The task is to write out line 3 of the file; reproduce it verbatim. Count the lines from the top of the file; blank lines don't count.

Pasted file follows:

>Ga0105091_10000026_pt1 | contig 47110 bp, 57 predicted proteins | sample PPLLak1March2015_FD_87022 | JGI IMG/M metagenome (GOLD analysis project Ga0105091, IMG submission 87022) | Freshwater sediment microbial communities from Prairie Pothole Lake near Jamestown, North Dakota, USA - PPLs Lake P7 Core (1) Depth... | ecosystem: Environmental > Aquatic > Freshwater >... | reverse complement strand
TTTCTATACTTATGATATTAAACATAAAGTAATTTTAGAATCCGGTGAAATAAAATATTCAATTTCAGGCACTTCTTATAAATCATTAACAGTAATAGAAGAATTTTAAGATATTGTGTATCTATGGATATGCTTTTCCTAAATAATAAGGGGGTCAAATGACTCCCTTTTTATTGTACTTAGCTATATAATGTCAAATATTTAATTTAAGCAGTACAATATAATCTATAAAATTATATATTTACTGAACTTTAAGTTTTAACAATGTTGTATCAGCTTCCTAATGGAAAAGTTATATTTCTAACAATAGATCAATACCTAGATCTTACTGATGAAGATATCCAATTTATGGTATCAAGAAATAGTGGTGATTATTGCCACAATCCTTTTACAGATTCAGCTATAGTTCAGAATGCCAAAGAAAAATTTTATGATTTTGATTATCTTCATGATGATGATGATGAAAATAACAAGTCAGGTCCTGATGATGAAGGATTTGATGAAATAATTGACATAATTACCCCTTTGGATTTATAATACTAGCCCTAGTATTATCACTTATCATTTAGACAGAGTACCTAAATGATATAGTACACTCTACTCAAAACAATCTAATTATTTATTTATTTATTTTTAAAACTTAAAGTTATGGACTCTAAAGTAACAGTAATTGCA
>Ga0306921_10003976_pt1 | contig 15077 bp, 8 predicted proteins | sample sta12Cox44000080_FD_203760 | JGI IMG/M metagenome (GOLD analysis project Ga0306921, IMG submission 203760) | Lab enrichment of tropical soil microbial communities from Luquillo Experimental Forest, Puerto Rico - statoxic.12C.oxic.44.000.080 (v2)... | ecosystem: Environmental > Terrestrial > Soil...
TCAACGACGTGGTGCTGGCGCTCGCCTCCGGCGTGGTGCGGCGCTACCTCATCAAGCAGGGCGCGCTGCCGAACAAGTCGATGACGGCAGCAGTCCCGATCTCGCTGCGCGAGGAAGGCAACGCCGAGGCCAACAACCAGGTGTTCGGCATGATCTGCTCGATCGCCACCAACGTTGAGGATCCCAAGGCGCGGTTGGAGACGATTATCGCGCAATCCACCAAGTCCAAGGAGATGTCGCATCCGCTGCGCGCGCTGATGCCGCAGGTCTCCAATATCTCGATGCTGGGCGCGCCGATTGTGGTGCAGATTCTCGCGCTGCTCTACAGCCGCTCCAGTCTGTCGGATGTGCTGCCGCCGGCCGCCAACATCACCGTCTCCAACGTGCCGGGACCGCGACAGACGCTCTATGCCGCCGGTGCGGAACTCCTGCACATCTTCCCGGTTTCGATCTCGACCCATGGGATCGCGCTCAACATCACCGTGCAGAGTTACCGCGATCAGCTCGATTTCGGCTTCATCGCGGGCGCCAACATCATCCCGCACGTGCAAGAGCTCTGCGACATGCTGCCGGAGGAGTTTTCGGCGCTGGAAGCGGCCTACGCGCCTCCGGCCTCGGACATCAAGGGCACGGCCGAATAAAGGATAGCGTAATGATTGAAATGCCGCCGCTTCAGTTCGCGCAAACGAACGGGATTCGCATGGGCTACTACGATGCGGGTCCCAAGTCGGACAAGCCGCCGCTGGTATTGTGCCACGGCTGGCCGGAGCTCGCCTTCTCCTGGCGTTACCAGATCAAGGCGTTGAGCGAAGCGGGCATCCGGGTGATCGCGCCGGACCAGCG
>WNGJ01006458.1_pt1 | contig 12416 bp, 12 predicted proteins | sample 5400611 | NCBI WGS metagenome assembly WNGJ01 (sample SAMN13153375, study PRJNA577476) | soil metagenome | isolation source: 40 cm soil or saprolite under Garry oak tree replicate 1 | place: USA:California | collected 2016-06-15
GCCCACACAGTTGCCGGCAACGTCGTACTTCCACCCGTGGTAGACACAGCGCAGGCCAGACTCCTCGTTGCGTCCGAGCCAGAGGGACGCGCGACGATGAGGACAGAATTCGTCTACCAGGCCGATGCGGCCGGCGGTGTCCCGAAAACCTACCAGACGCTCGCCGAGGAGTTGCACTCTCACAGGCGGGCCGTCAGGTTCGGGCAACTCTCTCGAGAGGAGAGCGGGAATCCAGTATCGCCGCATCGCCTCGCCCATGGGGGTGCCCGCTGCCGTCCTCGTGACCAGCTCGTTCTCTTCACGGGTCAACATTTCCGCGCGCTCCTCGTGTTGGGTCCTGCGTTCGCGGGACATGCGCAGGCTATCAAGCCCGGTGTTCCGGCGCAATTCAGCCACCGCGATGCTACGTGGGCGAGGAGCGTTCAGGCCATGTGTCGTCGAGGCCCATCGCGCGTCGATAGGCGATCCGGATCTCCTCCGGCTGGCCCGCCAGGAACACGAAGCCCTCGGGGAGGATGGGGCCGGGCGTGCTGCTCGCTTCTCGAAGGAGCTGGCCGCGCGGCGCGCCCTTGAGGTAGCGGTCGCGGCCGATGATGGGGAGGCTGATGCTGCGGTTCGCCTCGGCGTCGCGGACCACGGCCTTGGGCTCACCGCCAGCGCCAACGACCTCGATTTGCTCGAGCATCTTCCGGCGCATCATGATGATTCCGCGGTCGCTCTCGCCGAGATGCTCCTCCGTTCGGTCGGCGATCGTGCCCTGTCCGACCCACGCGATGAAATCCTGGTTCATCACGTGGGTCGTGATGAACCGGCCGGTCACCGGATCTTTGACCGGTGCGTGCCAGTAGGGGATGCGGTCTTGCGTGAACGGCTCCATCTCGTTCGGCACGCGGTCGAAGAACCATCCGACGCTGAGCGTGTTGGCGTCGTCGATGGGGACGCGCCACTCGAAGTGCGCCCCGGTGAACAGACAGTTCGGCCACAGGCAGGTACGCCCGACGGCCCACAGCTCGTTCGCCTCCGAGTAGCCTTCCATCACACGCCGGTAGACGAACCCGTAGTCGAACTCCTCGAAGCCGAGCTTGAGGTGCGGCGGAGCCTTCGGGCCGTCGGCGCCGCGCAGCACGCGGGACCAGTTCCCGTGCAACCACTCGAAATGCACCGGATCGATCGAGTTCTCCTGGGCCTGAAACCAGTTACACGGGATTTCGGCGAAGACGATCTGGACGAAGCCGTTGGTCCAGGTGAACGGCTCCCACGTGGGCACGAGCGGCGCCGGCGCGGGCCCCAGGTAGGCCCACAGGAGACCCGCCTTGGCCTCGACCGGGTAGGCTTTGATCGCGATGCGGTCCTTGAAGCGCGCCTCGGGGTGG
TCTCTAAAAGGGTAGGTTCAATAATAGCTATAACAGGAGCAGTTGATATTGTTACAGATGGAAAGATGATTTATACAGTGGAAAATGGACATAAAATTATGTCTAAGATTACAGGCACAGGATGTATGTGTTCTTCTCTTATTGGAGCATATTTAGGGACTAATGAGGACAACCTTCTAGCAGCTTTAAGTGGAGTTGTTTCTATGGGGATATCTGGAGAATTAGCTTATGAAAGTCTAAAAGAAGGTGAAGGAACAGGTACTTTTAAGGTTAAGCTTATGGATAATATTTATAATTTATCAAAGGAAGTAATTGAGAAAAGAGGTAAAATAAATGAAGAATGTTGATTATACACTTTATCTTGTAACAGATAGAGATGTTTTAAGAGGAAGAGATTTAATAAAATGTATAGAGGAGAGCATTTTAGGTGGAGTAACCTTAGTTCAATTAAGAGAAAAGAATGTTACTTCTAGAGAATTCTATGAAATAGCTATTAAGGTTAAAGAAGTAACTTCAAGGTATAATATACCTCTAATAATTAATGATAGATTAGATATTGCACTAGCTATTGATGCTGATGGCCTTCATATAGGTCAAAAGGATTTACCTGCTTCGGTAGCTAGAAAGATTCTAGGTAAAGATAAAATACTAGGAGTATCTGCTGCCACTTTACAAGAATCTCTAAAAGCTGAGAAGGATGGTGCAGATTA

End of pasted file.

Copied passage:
>Ga0306921_10003976_pt1 | contig 15077 bp, 8 predicted proteins | sample sta12Cox44000080_FD_203760 | JGI IMG/M metagenome (GOLD analysis project Ga0306921, IMG submission 203760) | Lab enrichment of tropical soil microbial communities from Luquillo Experimental Forest, Puerto Rico - statoxic.12C.oxic.44.000.080 (v2)... | ecosystem: Environmental > Terrestrial > Soil...